6 Different Types of Mahogany Wood (Photos Inc.)

Mahogany is a popular type of wood, especially for flooring and furniture making, but there are a variety of different trees that produce so-called ‘mahogany’; some of them belong to the true mahogany genus, and some do not but are still sold under the name of ‘mahogany.’ Read on to learn more about mahogany, its qualities, and the trees which it is sourced from.

Mahogany Controversy

There are only three species of mahogany in the Swietenia genus of plants, and these are the only types that are widely considered as genuine mahogany. These are the most superior types of mahogany, and you can expect to pay a premium for these types of wood.

There are also some types of wood that are sold under the name of mahogany, but they are, in fact, not grown from trees in the Swietenia genus. Some woodworkers consider these as types of mahogany, while others refuse to do so.

These types of mahogany are listed as ‘false’ mahogany; they share many of the same attributes as mahogany and have a similar look but are not genuinely part of the same genus.

This confusion around true types of mahogany has led to much controversy around the wood.

Mahogany Qualities

Mahogany is a highly regarded wood thanks to its many beneficial qualities, such as:


Genuine mahogany wood is prized for its stability. It does not shrink or swell in different climates or conditions, which makes it a perfect choice for outdoor furniture and shipbuilding.

Consistent grain

The look of mahogany is revered for its straight grain, which is free from knots and imperfections. This gives the wood a classic look that works well for veneer and furniture.

Easy to work with

Mahogany is a relatively hardwood, which gives it the perfect balance between durability and high workability. The straight grain makes it easy to machine and easy to sand, and therefore mahogany is a favorite among carpenters.


One of the best qualities of mahogany is that it is naturally resistant to rot. It has a moisture-repellant characteristic, which makes it ideal for use in outdoor furniture since it won’t rot even when left outside. This quality is also what made mahogany an extremely popular wood for shipbuilding throughout history.


Mahogany is durable, and therefore it represents a good investment because it will last for centuries. Mahogany flooring, for example, is renowned for its durability and beauty and is often sought after for high-end construction and renovation projects.

Antique mahogany furniture is quite common because this is a wood that performs really well in the test of time. If you want to buy a household furniture item you are going to be able to pass down through generations of your family, then mahogany is an ideal choice.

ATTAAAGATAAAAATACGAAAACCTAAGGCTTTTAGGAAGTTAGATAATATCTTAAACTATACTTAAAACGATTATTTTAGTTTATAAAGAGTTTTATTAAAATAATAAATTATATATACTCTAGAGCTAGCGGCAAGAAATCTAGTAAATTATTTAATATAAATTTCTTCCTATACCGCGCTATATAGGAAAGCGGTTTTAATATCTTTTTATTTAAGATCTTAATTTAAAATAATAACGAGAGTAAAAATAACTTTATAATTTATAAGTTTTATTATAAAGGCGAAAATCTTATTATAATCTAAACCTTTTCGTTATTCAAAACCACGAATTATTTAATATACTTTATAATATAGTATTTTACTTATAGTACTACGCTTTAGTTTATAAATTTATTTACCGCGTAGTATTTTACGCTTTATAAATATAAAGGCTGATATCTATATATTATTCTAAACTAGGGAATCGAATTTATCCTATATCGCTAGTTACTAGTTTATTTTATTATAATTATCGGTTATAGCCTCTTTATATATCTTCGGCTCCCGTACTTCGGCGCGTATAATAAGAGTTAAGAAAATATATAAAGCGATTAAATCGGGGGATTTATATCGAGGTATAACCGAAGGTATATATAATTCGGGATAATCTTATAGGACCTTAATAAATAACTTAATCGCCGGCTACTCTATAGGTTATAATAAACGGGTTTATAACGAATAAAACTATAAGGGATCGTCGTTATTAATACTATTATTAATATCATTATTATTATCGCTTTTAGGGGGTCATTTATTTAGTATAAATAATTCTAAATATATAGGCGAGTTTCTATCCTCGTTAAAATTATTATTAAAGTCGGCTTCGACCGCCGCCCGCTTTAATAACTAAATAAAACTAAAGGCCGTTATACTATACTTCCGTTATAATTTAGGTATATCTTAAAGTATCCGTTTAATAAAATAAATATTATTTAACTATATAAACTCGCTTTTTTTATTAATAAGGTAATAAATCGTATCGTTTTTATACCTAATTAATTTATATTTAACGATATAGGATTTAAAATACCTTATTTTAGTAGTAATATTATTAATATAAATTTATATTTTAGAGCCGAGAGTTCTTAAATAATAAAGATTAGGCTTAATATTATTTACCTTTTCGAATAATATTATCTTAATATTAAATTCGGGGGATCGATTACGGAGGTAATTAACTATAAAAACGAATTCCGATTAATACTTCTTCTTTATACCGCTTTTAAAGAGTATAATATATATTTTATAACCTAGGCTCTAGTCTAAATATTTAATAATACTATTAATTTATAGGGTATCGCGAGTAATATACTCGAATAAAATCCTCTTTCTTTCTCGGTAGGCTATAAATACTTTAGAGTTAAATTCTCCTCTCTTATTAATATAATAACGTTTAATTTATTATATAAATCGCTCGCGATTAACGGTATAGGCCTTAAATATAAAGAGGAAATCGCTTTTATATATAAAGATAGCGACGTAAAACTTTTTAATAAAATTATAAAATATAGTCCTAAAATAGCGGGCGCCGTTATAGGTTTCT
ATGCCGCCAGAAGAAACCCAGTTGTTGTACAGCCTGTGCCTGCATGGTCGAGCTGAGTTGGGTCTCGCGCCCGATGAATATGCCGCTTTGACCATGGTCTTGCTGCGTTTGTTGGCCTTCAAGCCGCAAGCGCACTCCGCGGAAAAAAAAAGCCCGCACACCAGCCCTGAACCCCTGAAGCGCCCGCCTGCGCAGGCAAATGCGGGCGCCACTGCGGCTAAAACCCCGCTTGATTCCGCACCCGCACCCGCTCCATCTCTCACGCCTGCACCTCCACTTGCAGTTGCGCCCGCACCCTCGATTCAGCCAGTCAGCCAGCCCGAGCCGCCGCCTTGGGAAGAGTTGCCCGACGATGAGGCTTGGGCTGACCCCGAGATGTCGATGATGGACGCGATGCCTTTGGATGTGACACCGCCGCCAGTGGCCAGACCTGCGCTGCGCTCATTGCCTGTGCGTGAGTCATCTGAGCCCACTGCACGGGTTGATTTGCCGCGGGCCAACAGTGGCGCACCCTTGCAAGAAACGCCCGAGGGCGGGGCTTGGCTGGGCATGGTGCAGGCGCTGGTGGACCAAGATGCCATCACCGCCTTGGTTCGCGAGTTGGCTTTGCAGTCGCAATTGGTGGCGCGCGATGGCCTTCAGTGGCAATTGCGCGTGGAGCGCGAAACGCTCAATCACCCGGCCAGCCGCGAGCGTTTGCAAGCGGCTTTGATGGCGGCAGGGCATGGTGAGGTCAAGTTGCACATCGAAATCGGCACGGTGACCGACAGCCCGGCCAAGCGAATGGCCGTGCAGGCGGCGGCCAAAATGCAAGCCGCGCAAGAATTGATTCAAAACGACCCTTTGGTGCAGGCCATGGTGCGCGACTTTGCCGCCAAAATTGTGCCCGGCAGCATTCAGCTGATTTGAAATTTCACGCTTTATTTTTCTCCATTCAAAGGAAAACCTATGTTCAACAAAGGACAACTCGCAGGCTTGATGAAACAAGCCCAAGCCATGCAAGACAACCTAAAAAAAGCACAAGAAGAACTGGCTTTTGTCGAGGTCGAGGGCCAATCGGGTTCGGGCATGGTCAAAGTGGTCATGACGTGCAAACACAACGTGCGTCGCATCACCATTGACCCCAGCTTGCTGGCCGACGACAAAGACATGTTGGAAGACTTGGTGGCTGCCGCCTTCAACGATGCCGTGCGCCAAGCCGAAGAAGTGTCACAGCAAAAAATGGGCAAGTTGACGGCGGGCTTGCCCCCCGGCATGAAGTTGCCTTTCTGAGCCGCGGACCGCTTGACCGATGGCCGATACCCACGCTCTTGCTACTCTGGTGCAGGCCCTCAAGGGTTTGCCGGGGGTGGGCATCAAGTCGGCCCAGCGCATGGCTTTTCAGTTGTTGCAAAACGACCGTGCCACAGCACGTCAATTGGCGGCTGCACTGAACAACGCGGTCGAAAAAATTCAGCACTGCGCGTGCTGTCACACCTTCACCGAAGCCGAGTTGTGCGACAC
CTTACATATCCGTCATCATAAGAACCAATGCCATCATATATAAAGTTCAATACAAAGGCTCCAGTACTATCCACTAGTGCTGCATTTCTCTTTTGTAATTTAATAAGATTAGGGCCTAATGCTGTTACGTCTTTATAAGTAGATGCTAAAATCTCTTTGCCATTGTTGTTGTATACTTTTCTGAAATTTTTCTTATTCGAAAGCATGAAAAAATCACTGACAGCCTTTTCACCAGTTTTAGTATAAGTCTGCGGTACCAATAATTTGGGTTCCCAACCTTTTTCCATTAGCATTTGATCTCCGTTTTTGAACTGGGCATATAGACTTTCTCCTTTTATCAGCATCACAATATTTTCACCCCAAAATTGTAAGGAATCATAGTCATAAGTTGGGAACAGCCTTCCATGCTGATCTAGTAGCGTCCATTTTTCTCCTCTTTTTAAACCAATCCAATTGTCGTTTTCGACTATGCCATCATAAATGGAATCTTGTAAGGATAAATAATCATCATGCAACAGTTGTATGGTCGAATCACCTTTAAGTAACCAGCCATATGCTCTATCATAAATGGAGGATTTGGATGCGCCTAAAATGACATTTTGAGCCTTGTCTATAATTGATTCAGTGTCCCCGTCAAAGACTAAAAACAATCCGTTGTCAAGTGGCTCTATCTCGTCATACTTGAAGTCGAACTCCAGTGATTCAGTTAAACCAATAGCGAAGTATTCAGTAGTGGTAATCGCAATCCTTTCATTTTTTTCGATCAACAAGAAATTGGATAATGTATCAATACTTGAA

The look of mahogany wood is elegant and sophisticated, making it a popular choice for furniture in luxury homes. The dark red-brown color offers a richness that will deepen as the wood ages.

Genuine Mahogany

Cuban Mahogany (Swietenia mahogani)

Cuban Mahogany Swietenia mahogani

This tree is native to Florida, Cuba, Jamaica, and the Bahamas. It can be distinguished from the Honduran Mahogany tree by its small leaves. The wood produced from this tree is considered the ‘original mahogany’ and was the most widely used type of wood for shipbuilding in Spain and England during the 18th century.

The popularity of Cuban Mahogany led to the overlogging of forests and the depletion of its species. In 1946, the export of this wood from Cuba was banned, and it is now extremely rare to come across genuine Cuban Mahogany.

The closest relative to this tree is the Honduran Mahogany, which produces wood with much of the same qualities, and as a result, this tree is now favored for producing genuine mahogany.

Mexican Mahogany (Swietenia humilis)

This tree is also known as the Pacific Coast Mahogany, and it grows natively from Sierra Nevada through Mexico and down to Guatemala. This tree is a much smaller species compared with Cuban Mahogany and Honduran Mahogany, growing to typical heights of 20 feet, and therefore making it around a fifth of the size of the other trees in the Swietenia genus.

The wood from this tree is considered to be of an inferior quality compared to Cuban and Honduran Mahogany; however, it is still an exceptional type of wood that is widely used in furniture making.

The popularity of this type of wood led to its overexploitation, and it is now classed as an endangered species.